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Philip Morris International Inc. (NYSE:PM) is the leading international tobacco company, with seven of the world's top 15 brands, including Marlboro, Parliament, L&M, Philip Morris and others. PM's products are sold in approximately 180 countries in the European Union, Eastern Europe, the Middle East, Africa, Asia, Latin America, and Canada. In 2012, the company held an estimated 16.3% share of the total international cigarette market outside of the U.S., or 28.8% excluding China and the U.S.

There is a lot to like about PM as an investment:

  • It enjoys global footprint providing prospects of strong future growth, especially in undeveloped markets where health issues related to smoking are not a factor
  • Its large market share enables some control over pricing
  • It has extremely strong and stable cash flow
  • Management is dedicated to returning cash to stockholders
  • It invests in R&D to prepare low-risk alternatives for tobacco. Factories for these products are already being built and future market for them seems huge.
  • As unhealthy as it may be for the customers - quitting using its product is a difficult mission
  • But this investment is accompanied with risks:
  • Developed markets try to decrease tobacco use
  • Tough competition in each country PM operates
  • High debt load - on this point I will elaborate below

Since it was spun off from Altria (NYSE:MO) in 2008, PM positioned itself among investors as a company with very strong cash flows and huge returns to stock holders:

Over the past 5 years (until June 30, 2013) this $140 Billion market cap company paid a total of $26.8B dividends (increased every year) and bought back $30.2B worth of stocks. These amounts are amazing by any measure!

Below are several metrics for PM and other 3 tobacco giants:

Phillip MorrisAltria GroupLorillard Inc. (NYSE:LO)Reynolds American Inc. (NYSE:RAI)
Market Cap ($B)14070.616.4826.23
Free Cash Flow (TTM)($B)7.44.41.21.3
Price to FCF18.8115.9313.5419.57
Total Liabilities to Total Assets1.110.901.560.67
PEG1.551.861.131.91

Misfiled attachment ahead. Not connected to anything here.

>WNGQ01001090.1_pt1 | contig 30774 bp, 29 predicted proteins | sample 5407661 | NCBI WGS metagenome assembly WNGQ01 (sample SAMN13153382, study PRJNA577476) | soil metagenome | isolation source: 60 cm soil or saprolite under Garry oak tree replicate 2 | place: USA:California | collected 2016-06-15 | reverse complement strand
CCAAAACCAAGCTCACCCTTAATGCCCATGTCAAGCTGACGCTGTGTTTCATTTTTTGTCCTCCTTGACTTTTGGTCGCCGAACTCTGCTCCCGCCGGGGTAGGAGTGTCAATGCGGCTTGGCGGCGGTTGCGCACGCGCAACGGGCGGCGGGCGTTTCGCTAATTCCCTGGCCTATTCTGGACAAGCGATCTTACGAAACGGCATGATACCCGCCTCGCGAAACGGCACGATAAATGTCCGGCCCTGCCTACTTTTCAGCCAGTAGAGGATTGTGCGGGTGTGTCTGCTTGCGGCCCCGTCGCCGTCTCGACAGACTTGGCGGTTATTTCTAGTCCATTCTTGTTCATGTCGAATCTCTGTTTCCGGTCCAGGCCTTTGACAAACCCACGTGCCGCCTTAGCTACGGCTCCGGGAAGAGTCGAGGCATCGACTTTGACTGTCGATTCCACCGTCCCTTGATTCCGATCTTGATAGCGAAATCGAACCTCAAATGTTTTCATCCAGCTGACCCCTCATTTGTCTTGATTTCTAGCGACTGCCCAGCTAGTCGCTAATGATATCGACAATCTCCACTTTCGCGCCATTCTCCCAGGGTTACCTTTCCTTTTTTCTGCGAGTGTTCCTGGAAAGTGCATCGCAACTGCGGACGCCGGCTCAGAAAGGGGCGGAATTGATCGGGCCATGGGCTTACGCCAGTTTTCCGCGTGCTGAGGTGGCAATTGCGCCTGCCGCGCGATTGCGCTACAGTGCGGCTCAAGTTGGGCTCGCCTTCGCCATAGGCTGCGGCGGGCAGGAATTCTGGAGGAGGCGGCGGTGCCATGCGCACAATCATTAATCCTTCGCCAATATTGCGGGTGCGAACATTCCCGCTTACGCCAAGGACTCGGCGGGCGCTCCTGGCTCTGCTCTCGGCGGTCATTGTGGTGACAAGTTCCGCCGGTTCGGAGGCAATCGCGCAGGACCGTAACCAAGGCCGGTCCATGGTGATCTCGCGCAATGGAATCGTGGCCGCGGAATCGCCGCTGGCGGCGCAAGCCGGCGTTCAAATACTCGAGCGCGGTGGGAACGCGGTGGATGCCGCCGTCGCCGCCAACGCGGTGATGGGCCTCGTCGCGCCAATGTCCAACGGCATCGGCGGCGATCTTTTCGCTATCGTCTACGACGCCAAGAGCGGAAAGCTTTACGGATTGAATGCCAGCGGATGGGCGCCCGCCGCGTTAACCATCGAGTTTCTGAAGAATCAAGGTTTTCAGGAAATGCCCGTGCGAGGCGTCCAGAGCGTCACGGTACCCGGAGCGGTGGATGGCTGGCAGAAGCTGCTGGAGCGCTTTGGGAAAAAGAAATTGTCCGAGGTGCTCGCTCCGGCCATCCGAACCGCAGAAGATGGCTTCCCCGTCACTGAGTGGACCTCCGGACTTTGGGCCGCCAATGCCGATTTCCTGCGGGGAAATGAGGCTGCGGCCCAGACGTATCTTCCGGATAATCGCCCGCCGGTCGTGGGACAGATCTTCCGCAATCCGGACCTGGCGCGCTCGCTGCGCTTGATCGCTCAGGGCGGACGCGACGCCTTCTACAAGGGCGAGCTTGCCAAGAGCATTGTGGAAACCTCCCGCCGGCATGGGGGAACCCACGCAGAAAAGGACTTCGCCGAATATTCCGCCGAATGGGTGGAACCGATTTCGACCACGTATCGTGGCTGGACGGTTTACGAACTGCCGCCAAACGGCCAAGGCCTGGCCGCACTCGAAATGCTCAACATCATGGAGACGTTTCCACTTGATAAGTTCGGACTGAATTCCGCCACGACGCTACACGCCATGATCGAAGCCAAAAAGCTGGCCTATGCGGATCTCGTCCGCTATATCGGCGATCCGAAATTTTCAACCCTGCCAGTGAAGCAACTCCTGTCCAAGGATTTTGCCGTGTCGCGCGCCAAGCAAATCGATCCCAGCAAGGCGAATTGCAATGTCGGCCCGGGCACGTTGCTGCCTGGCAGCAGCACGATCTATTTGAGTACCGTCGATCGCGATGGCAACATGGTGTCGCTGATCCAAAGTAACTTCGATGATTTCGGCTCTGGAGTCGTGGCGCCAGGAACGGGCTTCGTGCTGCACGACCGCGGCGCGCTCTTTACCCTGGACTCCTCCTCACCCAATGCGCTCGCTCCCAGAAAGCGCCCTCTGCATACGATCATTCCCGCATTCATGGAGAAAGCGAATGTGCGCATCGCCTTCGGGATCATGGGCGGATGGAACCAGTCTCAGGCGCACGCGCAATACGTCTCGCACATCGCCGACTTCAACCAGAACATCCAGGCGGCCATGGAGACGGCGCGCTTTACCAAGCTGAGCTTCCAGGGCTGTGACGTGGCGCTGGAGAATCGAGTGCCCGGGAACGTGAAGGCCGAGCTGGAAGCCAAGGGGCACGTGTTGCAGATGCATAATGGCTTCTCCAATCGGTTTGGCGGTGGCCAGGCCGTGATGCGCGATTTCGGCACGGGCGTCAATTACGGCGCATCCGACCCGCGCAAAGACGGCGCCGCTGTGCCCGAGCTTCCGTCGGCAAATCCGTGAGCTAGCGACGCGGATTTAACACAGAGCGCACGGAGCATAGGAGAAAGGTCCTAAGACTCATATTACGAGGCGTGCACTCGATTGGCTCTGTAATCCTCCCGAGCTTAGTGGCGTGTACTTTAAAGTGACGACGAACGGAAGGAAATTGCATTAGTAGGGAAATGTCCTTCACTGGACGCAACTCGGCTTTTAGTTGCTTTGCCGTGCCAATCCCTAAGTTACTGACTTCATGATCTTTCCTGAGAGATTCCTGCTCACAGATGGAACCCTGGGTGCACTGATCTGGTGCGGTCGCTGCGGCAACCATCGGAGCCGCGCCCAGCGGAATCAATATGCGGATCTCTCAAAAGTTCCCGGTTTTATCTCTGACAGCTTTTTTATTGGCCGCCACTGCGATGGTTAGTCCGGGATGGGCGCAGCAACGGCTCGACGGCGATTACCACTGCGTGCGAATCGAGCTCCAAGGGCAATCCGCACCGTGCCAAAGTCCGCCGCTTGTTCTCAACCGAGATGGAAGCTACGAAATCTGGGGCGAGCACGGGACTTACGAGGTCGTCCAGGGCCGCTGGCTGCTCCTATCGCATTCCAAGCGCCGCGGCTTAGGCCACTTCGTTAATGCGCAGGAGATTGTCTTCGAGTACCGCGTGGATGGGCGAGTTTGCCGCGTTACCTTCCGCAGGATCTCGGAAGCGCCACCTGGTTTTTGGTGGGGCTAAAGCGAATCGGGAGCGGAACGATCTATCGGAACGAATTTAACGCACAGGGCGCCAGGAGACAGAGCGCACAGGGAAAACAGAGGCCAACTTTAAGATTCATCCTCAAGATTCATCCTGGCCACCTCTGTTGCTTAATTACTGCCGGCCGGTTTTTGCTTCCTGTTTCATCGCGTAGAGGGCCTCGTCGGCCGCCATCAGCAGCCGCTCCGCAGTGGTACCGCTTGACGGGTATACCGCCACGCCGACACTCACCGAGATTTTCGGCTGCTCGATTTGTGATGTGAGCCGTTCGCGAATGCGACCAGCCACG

Price to Book--19.64--5.1
Dividend Yield4.34%5.42%4.99%5.23%
Current Ratio1.140.832.381.29
Estimated 5 year Growth10.03%7.80%12.50%7.70%
Total Liabilities ($B)41.330.85.210.4
Total Liabilities to FCF5.556.964.267.79

Several conclusions arise from the data above:

  • PM's P/FCF for is somewhat high at almost 19 and so is the PEG at 1.55. These two ratios might indicate a slightly high price for the stock. Both MO and LO enjoy lower P/FCF ratio, LO has the lowest PEG indicating a cheap price compared to future anticipated growth.
  • The current ratio for PM is fine at 1.14, indicating financial strength at least in the near future. That is correct for all four companies mentioned.
  • Even given the decent expected 5-year growth rates, the defensive style and high dividends I find none of the companies' stock a bargain.
  • PM's level of total liabilities to total assets is high. This is where I do not like what management is doing and why I think they are far too liberal with their stock buybacks and high dividends. Take a look at the table below:
PM Metrics ($ Thousands)
1-6/20131-12/20121-12/20111-12/2010
Free Cash Flow3,980,0008,365,0009,632,0008,724,000
Dividends Paid2,815,0005,404,0004,788,0004,423,000
Stocks Buy Back3,028,0006,524,0005,297,0004,801,000
Returned to Stockholders in Excess of FCF-1,863,000-3,563,000-453,000-500,000
Net Borrowing2,762,0004,177,0002,058,000938,000

As can be understood from the first line, the company's impressive FCF clearly shows a strong business model that is overall well executed, and enjoys exceptionally strong brands and global fingerprint. That can indicate a promising candidate to your portfolio.

But then, take a look at the huge pile of money the company returns to its stock holders as dividends and buy backs. What can be seen as a management highly committed to its stockholders can also be understood quite differently: the company consistently returns to its stockholders more money than it produced. It does so by assuming more and more debt every year.

In other words, PM's management loads debt and pays it to its stockholders.

Simply put, if I wanted to take a loan I would have done that myself. As an investor I would like cash flows from operations to be invested in future business growth first (CAPEX), then if the company's debt and other liabilities level is acceptable I would like excess cash returned to me.

…And then, on September 11, PM announced yet another anticipated 10.6% increase in its annual dividend. Its stocks bounced over 2.6% as a result.

As much as I like high and rising dividends, I would first like to see lower debt and liabilities levels first or alternatively more debt assumed for future developments, not for dividend hikes or stock buybacks. Therefore I do not join the party and am not happy with this divided hike.

Conclusion

PM can easily have a rock-solid balance sheet that will support higher valuations and help prepare for tougher times ahead. With the current situation I will stay on the sidelines, hope for management to start deleveraging and wait for a stock price decrease to the lower-mid $70s before I initiate a long position.

As for MO, LO and RAI - all 3 companies are strong players with well-known and established brand names. They all operate mainly in the USA and are considered defensive plays, mainly thanks to their solid cash flows and addicted customer base. LO seems to be the cheapest of them by most metrics. However, since they lack the global exposure of PM and operate in a market where the trend is to decrease tobacco use by legislation or by constantly discussing the related health hazards - I do not intend to start a position in any of them (at least not in current valuations).

Source: Philip Morris - Another Look At The Recent Dividend Hike